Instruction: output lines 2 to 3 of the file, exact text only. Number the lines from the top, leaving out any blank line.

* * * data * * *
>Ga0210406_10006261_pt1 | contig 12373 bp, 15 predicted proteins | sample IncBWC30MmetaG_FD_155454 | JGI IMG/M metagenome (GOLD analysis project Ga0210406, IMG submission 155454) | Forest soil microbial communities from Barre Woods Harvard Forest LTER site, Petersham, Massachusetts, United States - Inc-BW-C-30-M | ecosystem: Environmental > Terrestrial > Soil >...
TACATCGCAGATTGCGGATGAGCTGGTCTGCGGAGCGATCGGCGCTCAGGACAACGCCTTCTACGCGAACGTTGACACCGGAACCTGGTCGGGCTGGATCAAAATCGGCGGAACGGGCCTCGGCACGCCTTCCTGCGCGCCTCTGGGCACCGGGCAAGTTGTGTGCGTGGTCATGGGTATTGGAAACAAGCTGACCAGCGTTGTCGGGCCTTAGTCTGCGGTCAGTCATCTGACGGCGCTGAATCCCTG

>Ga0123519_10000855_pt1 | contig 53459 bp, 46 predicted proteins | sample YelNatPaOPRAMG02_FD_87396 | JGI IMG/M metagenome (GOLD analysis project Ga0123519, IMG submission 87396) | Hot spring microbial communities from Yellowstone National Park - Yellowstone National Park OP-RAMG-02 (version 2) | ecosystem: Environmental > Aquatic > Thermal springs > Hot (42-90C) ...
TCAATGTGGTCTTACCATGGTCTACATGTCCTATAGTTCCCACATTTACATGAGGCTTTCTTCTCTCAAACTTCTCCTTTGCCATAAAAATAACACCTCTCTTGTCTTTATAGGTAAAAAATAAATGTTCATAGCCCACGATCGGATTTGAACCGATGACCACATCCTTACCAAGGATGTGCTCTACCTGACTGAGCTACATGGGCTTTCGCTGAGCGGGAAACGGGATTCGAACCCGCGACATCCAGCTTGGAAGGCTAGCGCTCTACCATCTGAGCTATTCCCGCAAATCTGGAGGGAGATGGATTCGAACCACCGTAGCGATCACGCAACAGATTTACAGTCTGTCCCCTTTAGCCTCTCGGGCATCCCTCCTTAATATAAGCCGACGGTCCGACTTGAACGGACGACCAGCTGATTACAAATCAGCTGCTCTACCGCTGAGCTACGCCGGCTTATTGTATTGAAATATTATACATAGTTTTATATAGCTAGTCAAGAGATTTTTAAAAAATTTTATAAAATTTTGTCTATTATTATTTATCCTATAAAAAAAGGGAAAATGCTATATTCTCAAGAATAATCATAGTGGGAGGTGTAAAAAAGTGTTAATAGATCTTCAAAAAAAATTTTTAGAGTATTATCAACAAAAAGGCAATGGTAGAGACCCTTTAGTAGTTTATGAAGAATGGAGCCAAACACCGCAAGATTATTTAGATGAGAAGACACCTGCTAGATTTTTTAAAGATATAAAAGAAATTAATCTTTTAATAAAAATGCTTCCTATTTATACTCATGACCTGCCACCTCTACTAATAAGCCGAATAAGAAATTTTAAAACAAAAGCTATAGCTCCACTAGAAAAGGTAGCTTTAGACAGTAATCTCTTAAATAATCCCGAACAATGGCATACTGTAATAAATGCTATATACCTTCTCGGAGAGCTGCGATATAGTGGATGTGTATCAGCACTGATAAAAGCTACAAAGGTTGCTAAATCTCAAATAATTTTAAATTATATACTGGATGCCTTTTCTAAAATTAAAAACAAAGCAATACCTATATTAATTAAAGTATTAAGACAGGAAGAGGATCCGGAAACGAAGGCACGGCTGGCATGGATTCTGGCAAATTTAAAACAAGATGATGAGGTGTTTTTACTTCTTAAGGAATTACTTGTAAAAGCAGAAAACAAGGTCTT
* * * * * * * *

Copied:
TACATCGCAGATTGCGGATGAGCTGGTCTGCGGAGCGATCGGCGCTCAGGACAACGCCTTCTACGCGAACGTTGACACCGGAACCTGGTCGGGCTGGATCAAAATCGGCGGAACGGGCCTCGGCACGCCTTCCTGCGCGCCTCTGGGCACCGGGCAAGTTGTGTGCGTGGTCATGGGTATTGGAAACAAGCTGACCAGCGTTGTCGGGCCTTAGTCTGCGGTCAGTCATCTGACGGCGCTGAATCCCTG

>Ga0123519_10000855_pt1 | contig 53459 bp, 46 predicted proteins | sample YelNatPaOPRAMG02_FD_87396 | JGI IMG/M metagenome (GOLD analysis project Ga0123519, IMG submission 87396) | Hot spring microbial communities from Yellowstone National Park - Yellowstone National Park OP-RAMG-02 (version 2) | ecosystem: Environmental > Aquatic > Thermal springs > Hot (42-90C) ...